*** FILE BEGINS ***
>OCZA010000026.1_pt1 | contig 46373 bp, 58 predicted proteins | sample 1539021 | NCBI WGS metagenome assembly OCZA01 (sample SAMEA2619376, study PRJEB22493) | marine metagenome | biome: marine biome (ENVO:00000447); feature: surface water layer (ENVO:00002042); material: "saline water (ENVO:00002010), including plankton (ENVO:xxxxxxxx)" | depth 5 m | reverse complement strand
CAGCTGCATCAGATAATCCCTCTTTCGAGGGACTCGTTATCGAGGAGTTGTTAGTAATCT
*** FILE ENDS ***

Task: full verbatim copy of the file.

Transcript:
>OCZA010000026.1_pt1 | contig 46373 bp, 58 predicted proteins | sample 1539021 | NCBI WGS metagenome assembly OCZA01 (sample SAMEA2619376, study PRJEB22493) | marine metagenome | biome: marine biome (ENVO:00000447); feature: surface water layer (ENVO:00002042); material: "saline water (ENVO:00002010), including plankton (ENVO:xxxxxxxx)" | depth 5 m | reverse complement strand
CAGCTGCATCAGATAATCCCTCTTTCGAGGGACTCGTTATCGAGGAGTTGTTAGTAATCT